The political unrest hadn’t seemed to deter anyone from coming. Brett’s Air Canada flight was full, 450 people from Toronto, and it flies every day. He froze in his window seat. It was -50 C outside the plane and exceptionally chilly by the window, even with a blanket.
Bob and I had planned a route south of Santiago. But you know what happens to plans. “So Brett”, we asked “What do you want to see?” “Whales and the Atacama desert”. Once again, the plan is out the window. So we head north.
The first two nights we camped at Los Molles. Bob and I had spent a few days there earlier and we loved the place. Obviously a summer retreat, with surfers, boogie boards and a sea doo pulling a long tube of riders.
But at the campsite end of the beach it was tranquil. We enjoyed camping in sand, the heat in the day, a fire pit at night.
At the beach, the waves were huge rollers and the water icy cold. Us hardy Canadians barely got in to our knees.
Perched on a hill, the village was full of summer homes, everyone on the sidewalk with a bathing suit and towel. Walking across town, we reached Bioparque Puquen, a protected space with a wide well marked hiking trail hugging the rugged coast. On the way, there were numerous types of interesting shaped cacti, some flowering.
From high points we could see below to huge waves crashing on black jagged rocks, and hear the sea lions barking as they lazed on outcrops.
At the furthest point there was a blow hole. From a distance it sounded like thunder. We sat and watched up close. Waves far below would force water up through a narrow channel, blowing out the top with such a force it seemed like a geyser. Very cool.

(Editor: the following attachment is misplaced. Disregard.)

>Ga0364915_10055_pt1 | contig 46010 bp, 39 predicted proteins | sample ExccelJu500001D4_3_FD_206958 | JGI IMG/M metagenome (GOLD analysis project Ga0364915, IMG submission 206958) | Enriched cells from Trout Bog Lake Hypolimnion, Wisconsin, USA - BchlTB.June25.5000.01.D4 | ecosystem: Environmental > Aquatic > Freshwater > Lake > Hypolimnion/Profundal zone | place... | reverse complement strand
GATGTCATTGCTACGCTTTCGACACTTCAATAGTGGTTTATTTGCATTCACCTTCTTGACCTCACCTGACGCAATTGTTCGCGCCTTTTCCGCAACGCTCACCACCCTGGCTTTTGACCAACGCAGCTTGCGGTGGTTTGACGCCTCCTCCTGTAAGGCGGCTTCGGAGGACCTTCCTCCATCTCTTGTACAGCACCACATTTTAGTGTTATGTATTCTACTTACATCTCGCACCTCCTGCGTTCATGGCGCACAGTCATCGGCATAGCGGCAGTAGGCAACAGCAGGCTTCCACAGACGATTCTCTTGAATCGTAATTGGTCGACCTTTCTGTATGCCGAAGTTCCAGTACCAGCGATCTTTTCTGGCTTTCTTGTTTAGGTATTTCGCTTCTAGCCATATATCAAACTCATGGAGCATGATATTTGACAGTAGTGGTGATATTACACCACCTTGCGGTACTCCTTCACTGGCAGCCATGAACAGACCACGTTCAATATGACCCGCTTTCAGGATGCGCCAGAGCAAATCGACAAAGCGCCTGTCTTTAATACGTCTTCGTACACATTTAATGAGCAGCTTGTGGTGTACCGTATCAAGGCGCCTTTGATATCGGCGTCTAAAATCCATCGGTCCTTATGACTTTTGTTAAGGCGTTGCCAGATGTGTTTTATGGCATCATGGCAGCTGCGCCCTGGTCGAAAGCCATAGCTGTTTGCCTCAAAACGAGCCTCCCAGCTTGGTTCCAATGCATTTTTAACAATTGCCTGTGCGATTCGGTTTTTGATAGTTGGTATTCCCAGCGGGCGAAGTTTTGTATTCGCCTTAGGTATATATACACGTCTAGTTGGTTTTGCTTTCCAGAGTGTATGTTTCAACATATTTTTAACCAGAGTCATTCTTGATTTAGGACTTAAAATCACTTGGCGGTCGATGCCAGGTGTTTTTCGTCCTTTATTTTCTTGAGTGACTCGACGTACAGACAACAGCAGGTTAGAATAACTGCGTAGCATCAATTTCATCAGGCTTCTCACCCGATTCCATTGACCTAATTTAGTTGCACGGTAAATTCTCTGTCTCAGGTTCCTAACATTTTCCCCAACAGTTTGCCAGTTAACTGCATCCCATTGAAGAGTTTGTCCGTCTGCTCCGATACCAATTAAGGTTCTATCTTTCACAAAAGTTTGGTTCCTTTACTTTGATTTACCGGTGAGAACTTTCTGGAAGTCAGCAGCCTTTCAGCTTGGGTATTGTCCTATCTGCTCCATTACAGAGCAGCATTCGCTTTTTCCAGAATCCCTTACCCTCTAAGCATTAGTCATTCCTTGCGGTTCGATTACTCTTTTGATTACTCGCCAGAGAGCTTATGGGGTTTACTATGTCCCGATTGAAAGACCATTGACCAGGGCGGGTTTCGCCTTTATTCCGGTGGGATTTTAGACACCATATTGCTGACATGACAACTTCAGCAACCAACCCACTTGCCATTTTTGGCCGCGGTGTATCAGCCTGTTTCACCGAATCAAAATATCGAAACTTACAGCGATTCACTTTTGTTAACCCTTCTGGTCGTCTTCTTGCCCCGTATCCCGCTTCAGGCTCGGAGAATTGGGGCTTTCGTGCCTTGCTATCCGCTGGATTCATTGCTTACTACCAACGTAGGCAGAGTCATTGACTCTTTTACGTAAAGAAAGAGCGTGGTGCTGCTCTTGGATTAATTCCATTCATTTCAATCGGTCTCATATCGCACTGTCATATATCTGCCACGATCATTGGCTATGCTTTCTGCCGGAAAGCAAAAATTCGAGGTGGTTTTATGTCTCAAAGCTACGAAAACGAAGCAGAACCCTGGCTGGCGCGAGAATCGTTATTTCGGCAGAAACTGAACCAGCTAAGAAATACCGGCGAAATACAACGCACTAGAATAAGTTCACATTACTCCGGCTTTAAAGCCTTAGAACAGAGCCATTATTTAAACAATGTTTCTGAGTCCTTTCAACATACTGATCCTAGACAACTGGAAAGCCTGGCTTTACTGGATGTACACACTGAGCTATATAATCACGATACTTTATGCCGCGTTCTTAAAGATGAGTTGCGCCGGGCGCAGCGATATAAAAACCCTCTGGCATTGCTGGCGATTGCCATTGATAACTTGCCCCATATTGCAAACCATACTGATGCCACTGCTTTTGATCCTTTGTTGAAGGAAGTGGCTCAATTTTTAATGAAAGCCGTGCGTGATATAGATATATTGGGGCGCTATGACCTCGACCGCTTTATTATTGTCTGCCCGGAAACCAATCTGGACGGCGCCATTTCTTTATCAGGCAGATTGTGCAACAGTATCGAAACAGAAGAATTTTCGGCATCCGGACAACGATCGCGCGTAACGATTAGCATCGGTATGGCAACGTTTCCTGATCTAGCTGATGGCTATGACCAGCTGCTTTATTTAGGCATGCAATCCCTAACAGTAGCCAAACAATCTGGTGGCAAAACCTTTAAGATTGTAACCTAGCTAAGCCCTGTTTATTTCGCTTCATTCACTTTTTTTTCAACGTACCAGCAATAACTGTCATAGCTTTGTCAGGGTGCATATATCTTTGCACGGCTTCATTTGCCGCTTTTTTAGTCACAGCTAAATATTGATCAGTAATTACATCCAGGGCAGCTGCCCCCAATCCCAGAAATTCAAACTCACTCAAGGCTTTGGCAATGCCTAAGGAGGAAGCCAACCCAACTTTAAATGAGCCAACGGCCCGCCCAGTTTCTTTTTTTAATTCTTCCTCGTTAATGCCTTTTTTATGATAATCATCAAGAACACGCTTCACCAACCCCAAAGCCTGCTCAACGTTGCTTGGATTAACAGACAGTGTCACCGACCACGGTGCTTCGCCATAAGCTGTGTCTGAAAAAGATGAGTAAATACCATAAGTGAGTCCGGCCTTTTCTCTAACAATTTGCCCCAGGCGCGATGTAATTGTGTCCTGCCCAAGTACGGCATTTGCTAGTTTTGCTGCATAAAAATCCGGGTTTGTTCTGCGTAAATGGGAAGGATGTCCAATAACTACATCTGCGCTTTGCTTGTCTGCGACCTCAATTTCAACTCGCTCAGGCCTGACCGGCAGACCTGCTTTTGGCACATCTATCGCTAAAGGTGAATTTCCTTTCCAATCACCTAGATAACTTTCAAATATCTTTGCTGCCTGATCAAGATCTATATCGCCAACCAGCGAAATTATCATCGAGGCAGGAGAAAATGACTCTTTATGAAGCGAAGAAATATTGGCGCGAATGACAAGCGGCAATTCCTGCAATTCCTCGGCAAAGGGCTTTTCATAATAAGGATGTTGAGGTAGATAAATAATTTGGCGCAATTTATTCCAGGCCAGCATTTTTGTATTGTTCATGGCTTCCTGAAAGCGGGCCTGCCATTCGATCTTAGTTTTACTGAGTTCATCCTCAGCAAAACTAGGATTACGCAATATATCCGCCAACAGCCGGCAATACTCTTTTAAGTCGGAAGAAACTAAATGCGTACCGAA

Driving further north, we headed for the Reserva Nacional Pingüino de Humboldt which is made up of several islands just off shore. North of La Serena, we drove east off route 5 to the small fishing village of Caleta Chanaral Aceituno.
Two streets and a lot of small painted plywood cabanas for rent. It’s so small it is not on most maps. At our campground, each site was protected from the wind by wood fencing. The first night was so windy, Brett’s tent floor filled with sand.
We walked to the harbour and booked a morning boat tour with a company called Orcas. A 9:30 AM start.
The boats seemed small for such a large body of moving water, aka the Pacific Ocean. There were only about 10 of us including 2 policeman, Javier and Angelo, from Santiago. Javier told us that during the entire two weeks of riots they were not allowed to go home. Quieter now, they had a few days off and were staying at the police station in the village.
The tour was excellent. And the boat rode easily over the waves. We sped away from land, then bobbed around in the open ocean while at least 8 black Fin Whales surfaced and dived right around us. It was amazing. Occasionally one would blow, with a huge stream of water skyrocketing upwards. Weighing 8 tons, they each eat about 2 tons of phytoplankton per day.
Next we headed closer to one of the islands. Dolphins played around our boat, back flipping and jumping. They were having a lot of fun, but so speedy they are difficult to catch on camera.
Moving closer to the rocks we watched a colony of sea lions lolling. And some fighting. A few brown marine otters were busy scurrying about the rocks. When they catch something for dinner, they swim on their back while they eat. So cute floating with their feet in the air.
The Humboldt penguins are small. But they have the suit! Little business men standing at attention, surveying out over the ocean. According to the guide a large number have relocated to Peru. Unfortunately, fox had been introduced to the islands, and of course ate the penguin eggs. For protection, the fox have been eliminated and people are banned from setting foot on the island.
As you would expect, there were the usual seagulls, pelicans, and cormorants but it was our first time to see Peruvian Boobies. No blue legs on these guys.
It was an excellent trip. So glad we drove the extra mile to get there.